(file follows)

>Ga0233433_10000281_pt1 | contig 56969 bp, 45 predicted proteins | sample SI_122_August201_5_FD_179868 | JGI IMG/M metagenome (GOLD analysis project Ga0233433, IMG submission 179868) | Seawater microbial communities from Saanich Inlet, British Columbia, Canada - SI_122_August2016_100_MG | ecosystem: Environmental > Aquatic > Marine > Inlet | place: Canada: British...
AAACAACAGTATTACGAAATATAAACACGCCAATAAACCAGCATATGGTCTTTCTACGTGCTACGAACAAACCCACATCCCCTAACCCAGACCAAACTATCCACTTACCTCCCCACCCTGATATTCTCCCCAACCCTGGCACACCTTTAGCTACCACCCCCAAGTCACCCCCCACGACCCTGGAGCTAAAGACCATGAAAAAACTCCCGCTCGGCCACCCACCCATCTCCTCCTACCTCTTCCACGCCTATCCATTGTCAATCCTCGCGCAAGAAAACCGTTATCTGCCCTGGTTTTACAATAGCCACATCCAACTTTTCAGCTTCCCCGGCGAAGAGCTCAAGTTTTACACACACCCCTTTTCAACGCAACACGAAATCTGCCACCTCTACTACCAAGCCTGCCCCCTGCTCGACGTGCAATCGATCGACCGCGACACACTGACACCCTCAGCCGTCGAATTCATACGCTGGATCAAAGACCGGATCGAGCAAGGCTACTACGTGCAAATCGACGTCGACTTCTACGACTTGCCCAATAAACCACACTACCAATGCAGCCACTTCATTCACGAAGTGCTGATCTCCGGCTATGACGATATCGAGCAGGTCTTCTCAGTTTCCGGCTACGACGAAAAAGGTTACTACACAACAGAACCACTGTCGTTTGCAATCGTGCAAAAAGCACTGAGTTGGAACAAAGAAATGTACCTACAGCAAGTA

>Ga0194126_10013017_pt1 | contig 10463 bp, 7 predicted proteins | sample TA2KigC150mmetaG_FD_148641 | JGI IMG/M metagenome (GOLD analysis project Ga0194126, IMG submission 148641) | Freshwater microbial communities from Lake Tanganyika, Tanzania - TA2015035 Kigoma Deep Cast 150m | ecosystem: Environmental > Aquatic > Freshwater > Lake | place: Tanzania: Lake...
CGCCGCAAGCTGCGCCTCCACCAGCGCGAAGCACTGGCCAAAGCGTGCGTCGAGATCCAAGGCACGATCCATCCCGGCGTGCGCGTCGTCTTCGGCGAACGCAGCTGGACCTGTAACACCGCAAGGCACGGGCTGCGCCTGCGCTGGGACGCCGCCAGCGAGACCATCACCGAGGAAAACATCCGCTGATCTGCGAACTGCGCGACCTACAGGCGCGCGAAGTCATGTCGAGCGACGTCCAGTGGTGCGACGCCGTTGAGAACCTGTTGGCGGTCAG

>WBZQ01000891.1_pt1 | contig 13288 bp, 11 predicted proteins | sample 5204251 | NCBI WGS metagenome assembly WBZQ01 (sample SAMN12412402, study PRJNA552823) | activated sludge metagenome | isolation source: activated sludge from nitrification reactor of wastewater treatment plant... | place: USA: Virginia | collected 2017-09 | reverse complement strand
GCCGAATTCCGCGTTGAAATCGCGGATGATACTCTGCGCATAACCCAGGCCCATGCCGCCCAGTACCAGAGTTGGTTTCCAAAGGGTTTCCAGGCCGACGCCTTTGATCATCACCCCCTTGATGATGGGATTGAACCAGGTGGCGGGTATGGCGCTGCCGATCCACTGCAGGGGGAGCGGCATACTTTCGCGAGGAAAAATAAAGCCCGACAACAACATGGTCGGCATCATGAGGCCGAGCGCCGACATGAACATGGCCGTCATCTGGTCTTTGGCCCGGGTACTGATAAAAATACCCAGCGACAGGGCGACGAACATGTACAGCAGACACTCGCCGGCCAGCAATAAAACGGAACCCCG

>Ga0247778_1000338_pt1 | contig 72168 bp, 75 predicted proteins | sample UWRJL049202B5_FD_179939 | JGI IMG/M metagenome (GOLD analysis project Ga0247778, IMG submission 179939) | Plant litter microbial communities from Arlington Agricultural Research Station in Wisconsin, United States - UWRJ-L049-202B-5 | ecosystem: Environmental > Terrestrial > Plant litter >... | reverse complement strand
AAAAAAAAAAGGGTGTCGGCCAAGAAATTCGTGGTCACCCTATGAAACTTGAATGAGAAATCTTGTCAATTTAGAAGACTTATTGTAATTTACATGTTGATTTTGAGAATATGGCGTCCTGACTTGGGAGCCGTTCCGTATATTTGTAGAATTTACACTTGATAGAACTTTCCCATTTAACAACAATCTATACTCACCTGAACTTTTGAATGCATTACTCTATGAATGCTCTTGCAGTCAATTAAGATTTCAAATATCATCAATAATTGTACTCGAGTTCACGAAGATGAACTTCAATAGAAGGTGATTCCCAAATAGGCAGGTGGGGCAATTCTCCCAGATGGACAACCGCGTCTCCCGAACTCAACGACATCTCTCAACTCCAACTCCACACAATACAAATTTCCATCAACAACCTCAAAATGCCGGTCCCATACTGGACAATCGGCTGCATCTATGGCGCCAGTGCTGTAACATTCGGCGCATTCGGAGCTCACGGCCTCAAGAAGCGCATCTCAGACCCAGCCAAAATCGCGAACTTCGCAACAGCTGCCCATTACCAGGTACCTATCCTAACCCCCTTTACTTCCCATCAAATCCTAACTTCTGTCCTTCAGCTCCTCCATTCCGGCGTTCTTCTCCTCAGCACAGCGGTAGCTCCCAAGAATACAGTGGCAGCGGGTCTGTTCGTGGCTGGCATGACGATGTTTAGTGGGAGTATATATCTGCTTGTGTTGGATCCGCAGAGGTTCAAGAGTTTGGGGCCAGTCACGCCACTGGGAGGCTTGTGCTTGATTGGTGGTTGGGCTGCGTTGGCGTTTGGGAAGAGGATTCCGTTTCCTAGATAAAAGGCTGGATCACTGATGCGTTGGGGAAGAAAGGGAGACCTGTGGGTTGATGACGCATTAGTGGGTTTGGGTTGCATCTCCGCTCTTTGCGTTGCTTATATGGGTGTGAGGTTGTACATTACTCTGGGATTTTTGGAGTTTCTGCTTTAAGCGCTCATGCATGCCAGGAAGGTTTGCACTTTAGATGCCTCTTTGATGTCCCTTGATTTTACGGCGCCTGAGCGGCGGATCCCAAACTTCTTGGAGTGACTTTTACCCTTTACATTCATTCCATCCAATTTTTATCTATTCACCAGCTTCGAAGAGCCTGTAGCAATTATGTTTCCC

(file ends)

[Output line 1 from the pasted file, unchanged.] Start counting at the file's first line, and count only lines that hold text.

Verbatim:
>Ga0233433_10000281_pt1 | contig 56969 bp, 45 predicted proteins | sample SI_122_August201_5_FD_179868 | JGI IMG/M metagenome (GOLD analysis project Ga0233433, IMG submission 179868) | Seawater microbial communities from Saanich Inlet, British Columbia, Canada - SI_122_August2016_100_MG | ecosystem: Environmental > Aquatic > Marine > Inlet | place: Canada: British...